And then someone suggested to me that the entire reason we all have to teach online from inside the building isn't because of the board at all, but because of the union: it creates more supply teaching jobs. If teachers are allowed to teach from home, then they'll call in sick far less often, and there will be fewer opportunities for other teachers. I have NO idea if this is fact or fiction. It's pure conjecture at this point. But it does make sense that the union might support that (and therefore not fight it). And, while I completely understand that need for more job opportunities for OTs, having them show up to watch students log in while the teacher teaches from home, using up all their sick days, isn't necessarily giving them the best usable experience. A far better solution would be to split elementary school classes in half and have them "supply" using the teacher's lessons with the other half of the class and let the online teachers teach from home. But that's crazy talk, I know.  

However, my real focus is this: Wouldn't it be absolutely AMAZING if teachers had a say in all these decisions??

Maybe we could!

For the sake of my mental health, instead of marking this afternoon, I watched a talk from the Hannah Arendt Center: Revitalizing Democracy: Sortition, Citizen Power, and Spaces of Freedom. It was well worth it! I think it will show up here eventually (with suggested readings here).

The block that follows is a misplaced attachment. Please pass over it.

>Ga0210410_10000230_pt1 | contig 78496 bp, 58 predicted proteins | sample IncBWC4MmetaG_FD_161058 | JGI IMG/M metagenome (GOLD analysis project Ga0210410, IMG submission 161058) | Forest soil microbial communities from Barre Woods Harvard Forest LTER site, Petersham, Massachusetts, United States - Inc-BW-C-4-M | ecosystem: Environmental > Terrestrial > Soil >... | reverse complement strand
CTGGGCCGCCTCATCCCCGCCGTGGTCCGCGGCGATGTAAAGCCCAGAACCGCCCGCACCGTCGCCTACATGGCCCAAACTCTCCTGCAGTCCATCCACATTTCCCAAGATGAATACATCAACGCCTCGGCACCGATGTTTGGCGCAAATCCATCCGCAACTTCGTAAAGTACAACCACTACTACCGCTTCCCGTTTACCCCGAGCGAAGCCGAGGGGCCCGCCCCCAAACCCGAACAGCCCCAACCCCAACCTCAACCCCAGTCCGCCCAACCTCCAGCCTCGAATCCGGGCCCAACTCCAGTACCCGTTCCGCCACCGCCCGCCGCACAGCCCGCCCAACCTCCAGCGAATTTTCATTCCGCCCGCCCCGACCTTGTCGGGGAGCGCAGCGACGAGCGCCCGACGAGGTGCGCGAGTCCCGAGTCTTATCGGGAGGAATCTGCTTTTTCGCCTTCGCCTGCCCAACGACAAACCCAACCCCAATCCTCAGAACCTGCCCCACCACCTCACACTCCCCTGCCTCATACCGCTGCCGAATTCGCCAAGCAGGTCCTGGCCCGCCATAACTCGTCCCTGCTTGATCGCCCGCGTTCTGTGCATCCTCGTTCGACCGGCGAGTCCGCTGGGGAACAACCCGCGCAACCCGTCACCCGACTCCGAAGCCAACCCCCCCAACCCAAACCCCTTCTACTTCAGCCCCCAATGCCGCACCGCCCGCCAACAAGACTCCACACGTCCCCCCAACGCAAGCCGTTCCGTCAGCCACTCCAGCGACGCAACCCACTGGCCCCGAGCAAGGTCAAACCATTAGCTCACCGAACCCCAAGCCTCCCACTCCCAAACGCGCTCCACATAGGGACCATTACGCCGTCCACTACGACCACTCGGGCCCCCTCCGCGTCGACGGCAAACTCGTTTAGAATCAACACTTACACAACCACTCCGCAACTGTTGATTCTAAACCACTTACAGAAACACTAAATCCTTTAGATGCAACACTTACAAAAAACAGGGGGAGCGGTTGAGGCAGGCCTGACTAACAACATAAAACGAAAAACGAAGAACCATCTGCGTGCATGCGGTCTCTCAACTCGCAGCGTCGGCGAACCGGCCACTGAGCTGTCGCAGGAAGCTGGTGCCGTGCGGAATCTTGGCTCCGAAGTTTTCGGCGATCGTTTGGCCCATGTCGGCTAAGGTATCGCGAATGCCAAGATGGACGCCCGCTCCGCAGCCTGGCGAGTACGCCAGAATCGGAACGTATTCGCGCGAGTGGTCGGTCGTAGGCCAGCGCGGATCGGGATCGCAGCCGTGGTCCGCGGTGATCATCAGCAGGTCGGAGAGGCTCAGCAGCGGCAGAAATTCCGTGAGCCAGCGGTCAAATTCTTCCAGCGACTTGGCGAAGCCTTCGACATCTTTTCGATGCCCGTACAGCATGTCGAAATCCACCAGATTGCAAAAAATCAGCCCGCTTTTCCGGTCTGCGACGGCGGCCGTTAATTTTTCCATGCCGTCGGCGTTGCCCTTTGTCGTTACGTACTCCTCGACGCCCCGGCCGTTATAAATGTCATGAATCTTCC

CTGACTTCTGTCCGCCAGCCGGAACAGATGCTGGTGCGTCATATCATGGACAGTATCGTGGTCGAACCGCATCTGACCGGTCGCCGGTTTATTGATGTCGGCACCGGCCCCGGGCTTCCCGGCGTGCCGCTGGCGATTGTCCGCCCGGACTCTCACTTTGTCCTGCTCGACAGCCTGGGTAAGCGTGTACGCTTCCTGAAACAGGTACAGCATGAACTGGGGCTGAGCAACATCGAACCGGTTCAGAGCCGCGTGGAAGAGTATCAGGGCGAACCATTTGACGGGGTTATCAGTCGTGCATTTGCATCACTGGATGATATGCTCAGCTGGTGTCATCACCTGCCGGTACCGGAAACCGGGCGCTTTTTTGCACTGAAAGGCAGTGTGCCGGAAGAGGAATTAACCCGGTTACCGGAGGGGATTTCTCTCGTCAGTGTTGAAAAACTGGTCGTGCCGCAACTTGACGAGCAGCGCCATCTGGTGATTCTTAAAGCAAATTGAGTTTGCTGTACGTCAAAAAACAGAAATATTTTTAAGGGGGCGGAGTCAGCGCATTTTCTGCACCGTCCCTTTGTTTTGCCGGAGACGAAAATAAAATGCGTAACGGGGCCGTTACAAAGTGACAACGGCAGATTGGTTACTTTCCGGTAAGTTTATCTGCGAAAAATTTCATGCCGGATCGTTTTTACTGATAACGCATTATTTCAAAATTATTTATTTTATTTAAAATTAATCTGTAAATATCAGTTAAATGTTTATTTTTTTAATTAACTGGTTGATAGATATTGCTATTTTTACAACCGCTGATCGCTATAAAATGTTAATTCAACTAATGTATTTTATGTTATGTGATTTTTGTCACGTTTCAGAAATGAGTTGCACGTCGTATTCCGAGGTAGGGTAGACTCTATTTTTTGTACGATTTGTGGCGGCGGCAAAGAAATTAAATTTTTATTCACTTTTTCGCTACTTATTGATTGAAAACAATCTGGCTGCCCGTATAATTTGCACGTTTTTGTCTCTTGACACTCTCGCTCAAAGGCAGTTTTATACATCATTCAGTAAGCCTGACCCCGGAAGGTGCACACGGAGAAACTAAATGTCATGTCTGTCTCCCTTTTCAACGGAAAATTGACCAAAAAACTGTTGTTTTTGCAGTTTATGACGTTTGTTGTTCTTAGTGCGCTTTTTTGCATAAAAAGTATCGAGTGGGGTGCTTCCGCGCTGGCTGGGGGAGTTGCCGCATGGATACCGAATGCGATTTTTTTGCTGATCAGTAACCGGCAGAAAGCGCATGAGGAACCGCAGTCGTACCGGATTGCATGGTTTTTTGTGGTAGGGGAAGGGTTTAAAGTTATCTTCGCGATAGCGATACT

Monday, October 12, 2020

Does Teaching Effectively Under this System Legitimize Ford's Plan?

What Doug Ford's team is doing right now reminds me of Bojack Horseman, from the end of the first season on, when absolutely everybody just starts saying "Hollywoo" after the 'D' in the big sign goes missing. It becomes the accepted reality. So many are openly just accepting that kids and staff in schools will get sick, but it's not enough of them that we should actually act on the concern. According to their press conference on Friday, kids don't transmit the virus, and they only bring it in to the schools from elsewhere - they don't get it from the school. That was said shortly after the BBC's "Science in Action" reported on a study that concluded, "children more than any other group are transmitting the virus both to other children and adults" and another that pointed to rapid testing as a means to dramatically reduce transmission rates. But we'll just keep acting like it's not happening. 

Williams & Lecce from an early September bit of propaganda h/t @parentaction4ed


For obvious reason, I'm hyper-focused on schools and the ridiculously ineffective plans being implemented. But, funny story, after a couple of boards suddenly shifted to a hybrid model of teaching (teaching both in class and at home at once) due to the number of parents pulling their kids from physical classes, I ended up on the other side of the argument. My attempts to commiserate and then offer support to affected teachers on Twitter failed dramatically, and I have incurred the wrath of several for, essentially, sleeping with the enemy.

Sunday, October 4, 2020

Putting Your Own Mask on First